Electrical Density Gauges

Pavement Quality Indicator (PQI)

Figure 1. PQI™ from TransTech.

 

An electrical density gauge, like TransTech’s Pavement Quality Indicator (PQI™), measures pavement density indirectly by measuring its dielectric constant. The PQI™ passes a small current through the pavement, which creates an electrical sensing field. Density is measured by the response of this electrical sensing field to changes in the pavement’s complex impedance (consisting of the pavement’s composite resistivity and dielectric constant). This response is then calibrated to pavement density (TransTech, 1997[1]).

PaveTracker

Troxler’s PaveTracker™ is lightweight, small, and measures sub-surface pavement properties. The device uses a micro power-probing field to determine density and can be used in a number of different applications. It can be used to take instantaneous direct density readings or can be pulled along the mat allowing for density profile determination. Because of the ease of use, a moderately skilled operator can evaluate paving quality rather quick and not have to be specially trained and certified.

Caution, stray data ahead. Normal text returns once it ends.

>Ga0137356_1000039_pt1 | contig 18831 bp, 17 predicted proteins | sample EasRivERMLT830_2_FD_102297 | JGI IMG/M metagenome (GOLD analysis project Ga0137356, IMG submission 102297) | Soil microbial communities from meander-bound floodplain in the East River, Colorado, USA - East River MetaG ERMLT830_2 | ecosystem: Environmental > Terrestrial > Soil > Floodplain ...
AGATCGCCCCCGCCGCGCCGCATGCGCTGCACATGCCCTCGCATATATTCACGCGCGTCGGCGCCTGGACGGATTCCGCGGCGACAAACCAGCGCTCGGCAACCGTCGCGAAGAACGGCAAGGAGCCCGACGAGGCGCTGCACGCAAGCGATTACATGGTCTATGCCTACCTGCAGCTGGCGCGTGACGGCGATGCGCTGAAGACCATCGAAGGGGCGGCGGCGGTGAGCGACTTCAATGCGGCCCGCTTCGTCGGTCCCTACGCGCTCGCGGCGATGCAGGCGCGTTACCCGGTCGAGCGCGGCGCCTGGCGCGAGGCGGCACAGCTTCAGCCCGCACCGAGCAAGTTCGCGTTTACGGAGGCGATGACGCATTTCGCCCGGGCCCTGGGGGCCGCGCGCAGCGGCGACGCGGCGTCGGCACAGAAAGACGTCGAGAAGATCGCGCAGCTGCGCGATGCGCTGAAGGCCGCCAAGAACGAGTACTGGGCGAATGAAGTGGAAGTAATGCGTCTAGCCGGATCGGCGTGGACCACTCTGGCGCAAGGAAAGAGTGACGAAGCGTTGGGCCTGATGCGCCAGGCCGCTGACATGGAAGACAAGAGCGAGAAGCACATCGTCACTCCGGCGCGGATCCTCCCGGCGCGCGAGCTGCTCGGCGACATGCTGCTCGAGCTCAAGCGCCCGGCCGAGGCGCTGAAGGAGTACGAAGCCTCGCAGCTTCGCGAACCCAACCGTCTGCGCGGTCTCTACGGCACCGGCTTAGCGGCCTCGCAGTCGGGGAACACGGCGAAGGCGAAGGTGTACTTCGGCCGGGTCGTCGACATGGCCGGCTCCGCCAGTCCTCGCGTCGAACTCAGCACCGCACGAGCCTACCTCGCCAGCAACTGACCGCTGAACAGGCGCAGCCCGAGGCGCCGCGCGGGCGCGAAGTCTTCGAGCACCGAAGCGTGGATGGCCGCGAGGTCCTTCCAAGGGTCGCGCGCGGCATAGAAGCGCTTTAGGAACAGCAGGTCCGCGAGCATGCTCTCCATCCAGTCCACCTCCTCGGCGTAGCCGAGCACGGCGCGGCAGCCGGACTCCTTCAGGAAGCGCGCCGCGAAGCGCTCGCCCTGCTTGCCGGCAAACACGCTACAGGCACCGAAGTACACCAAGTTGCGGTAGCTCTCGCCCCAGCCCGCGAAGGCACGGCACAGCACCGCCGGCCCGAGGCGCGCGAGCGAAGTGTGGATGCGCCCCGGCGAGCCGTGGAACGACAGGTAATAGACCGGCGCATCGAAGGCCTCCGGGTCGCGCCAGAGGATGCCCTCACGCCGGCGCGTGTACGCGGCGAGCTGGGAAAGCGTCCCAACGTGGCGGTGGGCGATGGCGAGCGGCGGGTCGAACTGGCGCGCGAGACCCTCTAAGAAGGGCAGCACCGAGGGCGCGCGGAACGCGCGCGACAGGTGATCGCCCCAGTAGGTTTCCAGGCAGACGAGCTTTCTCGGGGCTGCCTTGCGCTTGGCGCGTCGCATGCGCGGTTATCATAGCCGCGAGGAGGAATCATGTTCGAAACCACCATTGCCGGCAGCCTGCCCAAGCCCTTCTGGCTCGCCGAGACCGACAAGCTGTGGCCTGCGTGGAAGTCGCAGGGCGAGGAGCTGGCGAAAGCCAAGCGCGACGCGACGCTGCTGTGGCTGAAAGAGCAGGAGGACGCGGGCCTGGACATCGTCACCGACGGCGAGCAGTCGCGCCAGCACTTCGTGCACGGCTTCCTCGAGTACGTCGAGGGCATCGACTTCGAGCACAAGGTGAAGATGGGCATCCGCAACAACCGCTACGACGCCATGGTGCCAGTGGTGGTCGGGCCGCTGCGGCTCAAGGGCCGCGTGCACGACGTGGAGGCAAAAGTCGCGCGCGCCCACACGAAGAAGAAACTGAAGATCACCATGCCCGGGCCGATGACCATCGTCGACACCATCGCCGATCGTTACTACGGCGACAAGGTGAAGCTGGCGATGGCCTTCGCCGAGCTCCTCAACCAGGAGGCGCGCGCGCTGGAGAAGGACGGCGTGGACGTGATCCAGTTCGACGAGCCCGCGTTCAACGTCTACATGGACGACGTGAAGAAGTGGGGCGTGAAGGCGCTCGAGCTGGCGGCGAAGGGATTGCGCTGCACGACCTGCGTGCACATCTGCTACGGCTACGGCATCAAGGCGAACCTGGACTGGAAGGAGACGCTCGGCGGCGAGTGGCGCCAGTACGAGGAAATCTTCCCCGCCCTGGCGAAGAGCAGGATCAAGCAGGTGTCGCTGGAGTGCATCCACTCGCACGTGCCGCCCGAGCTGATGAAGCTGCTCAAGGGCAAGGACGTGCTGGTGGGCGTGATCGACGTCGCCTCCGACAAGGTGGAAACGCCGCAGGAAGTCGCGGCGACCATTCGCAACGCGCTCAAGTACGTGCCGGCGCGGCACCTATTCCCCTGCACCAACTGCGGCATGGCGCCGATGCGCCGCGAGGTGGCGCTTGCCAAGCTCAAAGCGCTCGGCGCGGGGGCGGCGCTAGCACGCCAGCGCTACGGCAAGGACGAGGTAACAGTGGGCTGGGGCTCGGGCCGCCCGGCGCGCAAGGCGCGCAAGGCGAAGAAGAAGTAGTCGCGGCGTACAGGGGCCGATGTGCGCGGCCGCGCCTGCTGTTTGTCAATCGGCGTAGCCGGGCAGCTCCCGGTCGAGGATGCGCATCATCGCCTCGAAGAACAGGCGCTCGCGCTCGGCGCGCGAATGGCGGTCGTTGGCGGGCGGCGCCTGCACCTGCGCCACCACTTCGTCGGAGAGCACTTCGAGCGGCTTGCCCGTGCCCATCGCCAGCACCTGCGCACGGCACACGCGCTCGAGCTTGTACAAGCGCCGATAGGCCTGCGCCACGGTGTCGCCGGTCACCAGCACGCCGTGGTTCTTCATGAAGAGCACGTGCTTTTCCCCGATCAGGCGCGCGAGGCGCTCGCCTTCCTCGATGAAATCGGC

Advantages and Disadvantages

Using non-nuclear density devices are advantageous because:

  1. Readings can be obtained in seconds vice one to four minutes for a nuclear gauge.
  2. They contain no radioactive source and are therefore not subject to radiological controls. Since a nuclear density gauge contains one or more radioactive sources, it is subject to various federal and local controls such as operator certification, security requirements, and periodic leak detection and contamination surveys.

To date, most studies seem to indicate that electrical density gauges are not as consistently accurate as nuclear density gauges.



Footnotes    (↵ returns to text)
  1. TransTech Systems, Inc.  (1997).  Pavement Quality Indicator instruction manual.  TransTech Systems, Inc., Schenectady, NY.